We are building a common language and culture through "Bridges Out of Poverty" training at all levels of government, through the non-profit sector, the health and education communities. While we currently count people and meals, we are engaged in developing metrics to measure impact and progress on improving community sustainability.
The impact of our work is measured on two levels. First, the degree to which we improve food security in our own service area, by meeting emergency and chronic needs, increasing participation in federal nutrition programs, improving family self-sufficiency through education, partnership and community development, and by improving local food systems through grassroots engagement. Nutrition education and increasing the distribution of fresh produce has also helped with the health of our clients and community. The impact has also been felt in tangible numbers. When I started at the food bank we had 2.5 employees and we served about 600 people per month, and provided about 416,000 meals through the course of the year. Today, we serve about 90,000 people a month.
Second, our impact is measured by the degree to which we are able to influence and improve public policy at the federal, state and municipal level, to effect progress in systems that impact family self-sufficiency and food security (e.g., state and local food policy, effective implementation of USDA nutrition programs, affordable housing, workforce development, public health, etc.). This is first and foremost an advocacy initiative, requiring leadership, knowledgeable staff, collaborative effort and strong public/private and organizational partnerships.
how project exemplifies the unite4:good mission
For the past 25 years I¹ve led the Food Bank of Northern Nevada in meeting the needs of those who are hungry (especially children) and in growing food security in Nevada. We have educated and enlisted the partnership and collaboration of a wide variety of individuals, board members, business leaders, contributors, politicians, legislators and community leaders. We now have a strong network of people who understand the issues of hunger, food insecurity and poverty, and take action as volunteers, advocates, policy makers and contributors in fighting these issues. Our leadership has resulted in a Nevada State Food Security Plan, verbiage in the federal Farm Bill (with a lot of help from our friends) that paved the way for dramatic improvement in state food stamp participation; a county human services plan; the engagement of more than 400 businesses in hunger-fighting initiatives; volunteer services by 5000+ individuals and 160 groups who regularly participate in whatever task is needed.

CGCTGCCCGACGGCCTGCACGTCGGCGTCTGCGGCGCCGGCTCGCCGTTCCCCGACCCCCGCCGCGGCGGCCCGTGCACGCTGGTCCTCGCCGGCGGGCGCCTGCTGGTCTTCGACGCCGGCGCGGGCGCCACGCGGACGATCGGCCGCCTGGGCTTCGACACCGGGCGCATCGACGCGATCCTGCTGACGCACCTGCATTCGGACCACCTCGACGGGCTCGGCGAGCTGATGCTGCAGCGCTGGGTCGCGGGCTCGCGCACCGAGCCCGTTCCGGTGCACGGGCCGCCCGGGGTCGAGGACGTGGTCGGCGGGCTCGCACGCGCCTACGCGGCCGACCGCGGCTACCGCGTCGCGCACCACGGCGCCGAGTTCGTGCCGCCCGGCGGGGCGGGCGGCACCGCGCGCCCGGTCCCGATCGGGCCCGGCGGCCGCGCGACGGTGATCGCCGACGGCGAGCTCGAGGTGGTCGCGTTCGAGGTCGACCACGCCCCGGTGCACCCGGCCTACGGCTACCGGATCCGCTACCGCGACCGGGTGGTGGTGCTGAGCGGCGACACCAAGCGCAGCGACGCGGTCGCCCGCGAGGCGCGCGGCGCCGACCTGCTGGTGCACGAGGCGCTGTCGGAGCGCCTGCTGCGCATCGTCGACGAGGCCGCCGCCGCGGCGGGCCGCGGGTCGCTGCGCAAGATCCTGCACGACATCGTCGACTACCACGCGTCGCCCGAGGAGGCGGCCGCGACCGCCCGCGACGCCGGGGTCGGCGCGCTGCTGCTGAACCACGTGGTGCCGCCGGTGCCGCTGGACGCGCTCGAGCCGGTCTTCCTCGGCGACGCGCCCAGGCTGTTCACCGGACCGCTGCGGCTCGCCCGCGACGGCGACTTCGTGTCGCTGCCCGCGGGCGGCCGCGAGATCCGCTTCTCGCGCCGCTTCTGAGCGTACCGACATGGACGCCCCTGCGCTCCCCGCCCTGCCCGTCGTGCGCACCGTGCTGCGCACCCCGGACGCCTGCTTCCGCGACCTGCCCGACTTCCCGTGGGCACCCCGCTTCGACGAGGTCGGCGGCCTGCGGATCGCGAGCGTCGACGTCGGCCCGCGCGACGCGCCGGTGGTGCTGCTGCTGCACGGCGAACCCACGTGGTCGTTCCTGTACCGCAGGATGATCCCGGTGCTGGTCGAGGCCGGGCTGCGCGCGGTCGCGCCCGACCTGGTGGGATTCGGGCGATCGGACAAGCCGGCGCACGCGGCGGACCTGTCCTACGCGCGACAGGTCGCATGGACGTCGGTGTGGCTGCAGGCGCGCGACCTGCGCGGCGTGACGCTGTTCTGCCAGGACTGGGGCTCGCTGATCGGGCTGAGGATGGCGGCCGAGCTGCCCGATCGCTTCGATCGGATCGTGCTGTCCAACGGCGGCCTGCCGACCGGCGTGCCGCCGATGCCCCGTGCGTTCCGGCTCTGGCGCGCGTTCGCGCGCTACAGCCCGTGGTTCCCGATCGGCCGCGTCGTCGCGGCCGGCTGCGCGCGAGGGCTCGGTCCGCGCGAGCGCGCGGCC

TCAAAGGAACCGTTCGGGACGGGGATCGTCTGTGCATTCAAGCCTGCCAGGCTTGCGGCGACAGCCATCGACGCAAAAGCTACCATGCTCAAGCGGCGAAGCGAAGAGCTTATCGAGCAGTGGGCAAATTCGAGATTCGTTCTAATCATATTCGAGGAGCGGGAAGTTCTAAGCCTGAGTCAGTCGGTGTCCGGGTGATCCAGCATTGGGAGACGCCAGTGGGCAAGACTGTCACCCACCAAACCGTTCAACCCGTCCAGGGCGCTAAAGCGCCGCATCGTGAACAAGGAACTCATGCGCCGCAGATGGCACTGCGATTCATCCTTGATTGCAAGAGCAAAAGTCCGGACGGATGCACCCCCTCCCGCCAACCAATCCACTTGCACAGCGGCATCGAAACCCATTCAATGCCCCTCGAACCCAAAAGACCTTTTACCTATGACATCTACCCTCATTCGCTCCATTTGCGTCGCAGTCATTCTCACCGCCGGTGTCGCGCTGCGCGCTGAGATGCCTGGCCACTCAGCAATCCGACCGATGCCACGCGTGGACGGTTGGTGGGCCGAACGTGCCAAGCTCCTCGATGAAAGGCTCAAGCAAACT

It is my duty as a leader to think beyond today. In the same way that we have introduced federal nutrition program solutions to our communities, we are now examining the root causes of hunger. The work of building integrated food systems and tackling the issue of generational poverty and its effect on hunger are the challenges that will define our next chapter. These are long-term issues, and shifting the conversations around poverty, hunger and public health are vital steps in true systemic change. I believe that we cannot back down from challenges that seem too large. Our “Bridges to a Thriving Nevada” Initiative is taking the first steps in this fight with training of state welfare, judicial system, and healthcare workers. This program will lead to cultural change that will improve economic mobility and create a healthier, more sustainable community.
project’s community support & awareness